But at Zato Grill, the influence nods Asian with menu items ranging from 11 sushi rolls, appetizers of gyozas, wok-seared pork ribs and steamed edamame; and entrees such as Asian-grilled salmon.
But delve deeper into the menu and diners will find steaks, fish and chips, a Kobe burger and appetizers that are all over the place – chicken quesadillas, pulled pork sliders, crispy calamari, hot wings and hummus. For some diners, the choices, bluntly put, might be just too overwhelming.
Ansola had help conceptualizing the restaurant and menu from Arnold Shain, founder of Restaurant Group (the company also consulted for Cucina! Cucina!, Dragonfish Asian Café). Consulting chef Ted Furst helped design the opening menu. Chef Brandon Eckert now leads the kitchen with help from sous chef Jeremy Passmore.
“We were trying to grab the entire demographic with the menu and keep the price point low,” said Ansola. He priced appetizers from $7-$9 and sandwiches in the $9-$12 range. Specialties such as fish and chips, salmon and chicken are $12-$15. Steaks are the big-ticket item at Zato, but still weigh in at a reasonable $16-$25 range.
Curious about the food? Here, a look at a few menu items sampled:
Sushi sampler platter ($15.85): The platter comes with a choice of four rolls. We selected a regular California roll, a steak roll (seared sirloin, grilled shiitake mushrooms, wasabi sprouts), a Bayou (fried rock shrimp, avocado, Cajun mayo) and the Zato roll (tempura shrimp, tobiko, avocado, asparagus and sesame seeds). The rolls tasted fine and the flavor components all made sense, but the rolls were thin and rolled sloppily. The kitchen staff is new, but if they want to compete with nearly Sushi Town, they’ll have to nail their rolls.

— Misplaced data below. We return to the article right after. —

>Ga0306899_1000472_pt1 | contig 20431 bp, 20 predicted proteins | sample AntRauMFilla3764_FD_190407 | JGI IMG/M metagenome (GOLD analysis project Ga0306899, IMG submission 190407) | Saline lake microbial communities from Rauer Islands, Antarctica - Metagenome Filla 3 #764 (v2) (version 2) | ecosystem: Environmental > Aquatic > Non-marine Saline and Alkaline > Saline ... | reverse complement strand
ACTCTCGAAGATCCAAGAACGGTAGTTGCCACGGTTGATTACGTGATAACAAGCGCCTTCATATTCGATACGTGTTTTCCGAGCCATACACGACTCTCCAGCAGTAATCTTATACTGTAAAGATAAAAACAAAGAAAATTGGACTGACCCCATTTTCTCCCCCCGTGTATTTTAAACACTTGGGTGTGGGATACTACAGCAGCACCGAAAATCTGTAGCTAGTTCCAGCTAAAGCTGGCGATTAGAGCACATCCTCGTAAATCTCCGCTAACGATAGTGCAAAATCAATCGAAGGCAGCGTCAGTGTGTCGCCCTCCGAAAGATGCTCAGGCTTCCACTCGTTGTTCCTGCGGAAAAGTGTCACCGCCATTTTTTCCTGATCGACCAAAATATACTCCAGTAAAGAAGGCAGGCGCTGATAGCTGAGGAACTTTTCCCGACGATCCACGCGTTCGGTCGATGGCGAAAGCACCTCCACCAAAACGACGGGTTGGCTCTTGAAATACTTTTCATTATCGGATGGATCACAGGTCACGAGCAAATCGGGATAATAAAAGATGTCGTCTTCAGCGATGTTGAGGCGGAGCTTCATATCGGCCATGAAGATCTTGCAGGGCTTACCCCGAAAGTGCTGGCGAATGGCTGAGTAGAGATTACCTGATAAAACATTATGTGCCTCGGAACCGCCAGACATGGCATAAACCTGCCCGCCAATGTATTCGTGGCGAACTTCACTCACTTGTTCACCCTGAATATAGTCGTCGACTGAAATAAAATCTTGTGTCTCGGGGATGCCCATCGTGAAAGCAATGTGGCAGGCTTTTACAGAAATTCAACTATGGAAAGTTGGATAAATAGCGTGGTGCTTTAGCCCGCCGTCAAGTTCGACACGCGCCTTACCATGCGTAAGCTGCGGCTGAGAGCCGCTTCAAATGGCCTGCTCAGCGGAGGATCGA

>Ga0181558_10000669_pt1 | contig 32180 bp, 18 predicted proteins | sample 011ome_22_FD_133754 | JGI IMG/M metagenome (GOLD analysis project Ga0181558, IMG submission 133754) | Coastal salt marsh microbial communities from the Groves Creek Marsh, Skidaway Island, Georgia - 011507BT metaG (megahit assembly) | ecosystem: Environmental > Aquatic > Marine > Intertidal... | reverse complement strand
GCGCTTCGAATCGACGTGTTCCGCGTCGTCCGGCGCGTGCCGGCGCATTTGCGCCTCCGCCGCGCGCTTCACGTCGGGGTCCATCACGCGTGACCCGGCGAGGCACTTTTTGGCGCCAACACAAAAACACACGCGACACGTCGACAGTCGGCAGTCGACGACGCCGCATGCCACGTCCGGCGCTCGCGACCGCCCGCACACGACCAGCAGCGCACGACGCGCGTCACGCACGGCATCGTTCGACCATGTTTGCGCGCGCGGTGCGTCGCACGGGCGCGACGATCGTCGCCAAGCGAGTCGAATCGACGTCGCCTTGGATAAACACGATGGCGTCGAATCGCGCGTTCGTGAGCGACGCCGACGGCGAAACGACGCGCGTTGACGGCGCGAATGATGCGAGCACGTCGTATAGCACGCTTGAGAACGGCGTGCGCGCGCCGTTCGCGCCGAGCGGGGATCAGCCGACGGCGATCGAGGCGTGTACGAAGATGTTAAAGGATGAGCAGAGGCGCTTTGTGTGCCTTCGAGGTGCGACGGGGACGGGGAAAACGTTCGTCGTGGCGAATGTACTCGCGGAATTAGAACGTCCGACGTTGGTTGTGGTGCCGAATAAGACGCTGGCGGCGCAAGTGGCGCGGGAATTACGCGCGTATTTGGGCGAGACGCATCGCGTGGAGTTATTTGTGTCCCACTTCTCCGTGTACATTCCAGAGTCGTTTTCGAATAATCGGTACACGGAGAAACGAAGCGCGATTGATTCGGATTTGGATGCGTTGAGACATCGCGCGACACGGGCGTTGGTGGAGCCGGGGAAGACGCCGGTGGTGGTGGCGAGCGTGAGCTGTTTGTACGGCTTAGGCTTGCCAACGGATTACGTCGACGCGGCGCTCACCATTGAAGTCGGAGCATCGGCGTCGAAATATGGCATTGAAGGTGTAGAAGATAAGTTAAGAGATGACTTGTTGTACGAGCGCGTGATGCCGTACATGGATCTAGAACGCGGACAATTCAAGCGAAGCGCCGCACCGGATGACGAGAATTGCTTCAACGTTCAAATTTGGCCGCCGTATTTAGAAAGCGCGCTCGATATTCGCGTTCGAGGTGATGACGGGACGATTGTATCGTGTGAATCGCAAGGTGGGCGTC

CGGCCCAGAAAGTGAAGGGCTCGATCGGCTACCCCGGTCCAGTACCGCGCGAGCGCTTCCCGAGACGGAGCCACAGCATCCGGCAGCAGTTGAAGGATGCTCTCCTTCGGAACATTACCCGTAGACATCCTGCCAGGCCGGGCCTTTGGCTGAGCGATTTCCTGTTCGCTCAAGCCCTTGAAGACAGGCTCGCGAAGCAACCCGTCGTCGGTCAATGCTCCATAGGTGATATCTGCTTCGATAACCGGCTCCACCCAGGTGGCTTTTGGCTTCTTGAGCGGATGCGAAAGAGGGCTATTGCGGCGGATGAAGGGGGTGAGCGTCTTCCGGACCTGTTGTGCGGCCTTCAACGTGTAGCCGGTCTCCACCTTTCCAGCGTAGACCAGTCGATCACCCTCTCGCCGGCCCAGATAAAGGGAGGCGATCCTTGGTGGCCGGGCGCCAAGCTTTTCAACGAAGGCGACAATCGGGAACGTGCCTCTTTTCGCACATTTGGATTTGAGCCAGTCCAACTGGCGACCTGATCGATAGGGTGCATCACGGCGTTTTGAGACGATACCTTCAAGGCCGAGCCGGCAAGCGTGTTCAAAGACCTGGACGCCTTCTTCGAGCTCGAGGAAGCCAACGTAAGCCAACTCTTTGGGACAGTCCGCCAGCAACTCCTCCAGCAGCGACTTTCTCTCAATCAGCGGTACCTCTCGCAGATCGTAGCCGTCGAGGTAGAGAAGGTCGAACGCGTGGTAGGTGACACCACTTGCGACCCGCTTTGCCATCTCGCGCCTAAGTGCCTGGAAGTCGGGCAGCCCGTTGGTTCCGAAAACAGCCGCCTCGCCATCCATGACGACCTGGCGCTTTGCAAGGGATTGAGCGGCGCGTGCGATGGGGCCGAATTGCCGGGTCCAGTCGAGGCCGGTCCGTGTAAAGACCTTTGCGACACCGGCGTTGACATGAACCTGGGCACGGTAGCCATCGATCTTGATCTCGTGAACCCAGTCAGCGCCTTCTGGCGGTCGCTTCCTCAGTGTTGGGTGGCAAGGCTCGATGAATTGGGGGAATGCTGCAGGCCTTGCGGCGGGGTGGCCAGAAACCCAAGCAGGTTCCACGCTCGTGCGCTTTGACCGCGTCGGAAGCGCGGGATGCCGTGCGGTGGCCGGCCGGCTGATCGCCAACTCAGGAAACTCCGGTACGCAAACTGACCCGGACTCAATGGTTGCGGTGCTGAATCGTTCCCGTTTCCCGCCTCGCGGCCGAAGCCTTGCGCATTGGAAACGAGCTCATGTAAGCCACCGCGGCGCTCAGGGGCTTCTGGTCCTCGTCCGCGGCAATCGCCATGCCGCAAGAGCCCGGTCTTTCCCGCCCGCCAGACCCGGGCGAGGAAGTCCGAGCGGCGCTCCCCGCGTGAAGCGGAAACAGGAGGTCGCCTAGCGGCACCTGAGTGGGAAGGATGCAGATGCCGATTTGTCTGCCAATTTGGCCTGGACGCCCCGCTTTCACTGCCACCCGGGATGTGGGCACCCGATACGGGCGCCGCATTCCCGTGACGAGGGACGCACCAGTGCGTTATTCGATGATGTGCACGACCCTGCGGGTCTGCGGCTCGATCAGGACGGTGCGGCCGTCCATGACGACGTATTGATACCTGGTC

Rib appetizers: Wok-seared pork ribs ($8.85) were slick with a sweet hoisin glaze in a satisfying, large portion; Texas Hold ‘Em pork ribs ($8.85) were smoky-hot with a mesquite barbecue sauce treatment. Of the two, wok-seared pork ribs had punchier flavor.
Prime rib and cheddar sandwich ($12.45): Thick, grilled sourdough enveloped fat slices of prime rib, fatty around the edges. A nasal sting was delivered from a smear of horseradish and salty goodness came from a beefy au jus on the side. Fries were fried perfect golden brown.
Fish tacos ($11.45): Grilled flour tortillas were crunchy jackets for two battered cod filets with crisp red peppers, cabbage, corn, jicama matchsticks and a smear of guacamole and a zippy cream sauce.
Asian grilled salmon ($15.45): A savory-sweet glazed salmon filet arrived nicely medium, perched atop sweet ginger-scented rice and a crunchy salad of paper-thin cucumbers dosed with a rice vinegar dressing.
Ribeye steak ($21.85): A 12-ounce fork-tender steak was slathered in a bath of Roquefort butter (upon request). The butter spilled in rivers down the copious pile of garlic mashers, and also licked the accompanying crispy asparagus. Roquefort butter is a very good thing. Crispy onion straws were served on top.
Lemon chicken ($15.45): Chicken is one of those ubiquitous menu items that every restaurant is obligated to offer, but Zato notches up what could be pedestrian by sauteing a chicken breast with lively flavors: artichokes, lemon and Feta cheese. The puckery dish was tempered by smooth garlic mashers and played nicely with the side of asparagus.
Where: 20602 state Route 410 East, Bonney Lake
Hours: Open from 11 a.m. to 1:30 a.m. daily